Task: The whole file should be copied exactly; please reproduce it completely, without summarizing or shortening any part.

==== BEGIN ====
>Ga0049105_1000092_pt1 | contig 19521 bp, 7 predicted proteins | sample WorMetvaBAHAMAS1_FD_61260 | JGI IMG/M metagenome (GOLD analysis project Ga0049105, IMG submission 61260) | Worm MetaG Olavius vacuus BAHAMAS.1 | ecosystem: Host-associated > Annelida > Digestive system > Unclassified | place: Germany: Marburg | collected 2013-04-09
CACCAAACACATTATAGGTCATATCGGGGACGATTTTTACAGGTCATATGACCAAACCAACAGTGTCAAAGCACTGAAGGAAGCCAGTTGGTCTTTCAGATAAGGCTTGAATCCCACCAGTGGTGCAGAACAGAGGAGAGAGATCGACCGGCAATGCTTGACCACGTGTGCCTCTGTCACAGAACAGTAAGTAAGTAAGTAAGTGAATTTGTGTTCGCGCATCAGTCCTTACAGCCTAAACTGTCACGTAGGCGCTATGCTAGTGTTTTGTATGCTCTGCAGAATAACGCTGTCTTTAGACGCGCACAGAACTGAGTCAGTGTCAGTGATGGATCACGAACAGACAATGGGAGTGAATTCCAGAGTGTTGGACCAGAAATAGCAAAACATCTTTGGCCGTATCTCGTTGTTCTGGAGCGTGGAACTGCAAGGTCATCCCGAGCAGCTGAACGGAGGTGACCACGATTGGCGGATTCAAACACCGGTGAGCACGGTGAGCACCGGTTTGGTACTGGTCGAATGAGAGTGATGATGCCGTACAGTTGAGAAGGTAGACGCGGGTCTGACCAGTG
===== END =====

>Ga0049105_1000092_pt1 | contig 19521 bp, 7 predicted proteins | sample WorMetvaBAHAMAS1_FD_61260 | JGI IMG/M metagenome (GOLD analysis project Ga0049105, IMG submission 61260) | Worm MetaG Olavius vacuus BAHAMAS.1 | ecosystem: Host-associated > Annelida > Digestive system > Unclassified | place: Germany: Marburg | collected 2013-04-09
CACCAAACACATTATAGGTCATATCGGGGACGATTTTTACAGGTCATATGACCAAACCAACAGTGTCAAAGCACTGAAGGAAGCCAGTTGGTCTTTCAGATAAGGCTTGAATCCCACCAGTGGTGCAGAACAGAGGAGAGAGATCGACCGGCAATGCTTGACCACGTGTGCCTCTGTCACAGAACAGTAAGTAAGTAAGTAAGTGAATTTGTGTTCGCGCATCAGTCCTTACAGCCTAAACTGTCACGTAGGCGCTATGCTAGTGTTTTGTATGCTCTGCAGAATAACGCTGTCTTTAGACGCGCACAGAACTGAGTCAGTGTCAGTGATGGATCACGAACAGACAATGGGAGTGAATTCCAGAGTGTTGGACCAGAAATAGCAAAACATCTTTGGCCGTATCTCGTTGTTCTGGAGCGTGGAACTGCAAGGTCATCCCGAGCAGCTGAACGGAGGTGACCACGATTGGCGGATTCAAACACCGGTGAGCACGGTGAGCACCGGTTTGGTACTGGTCGAATGAGAGTGATGATGCCGTACAGTTGAGAAGGTAGACGCGGGTCTGACCAGTG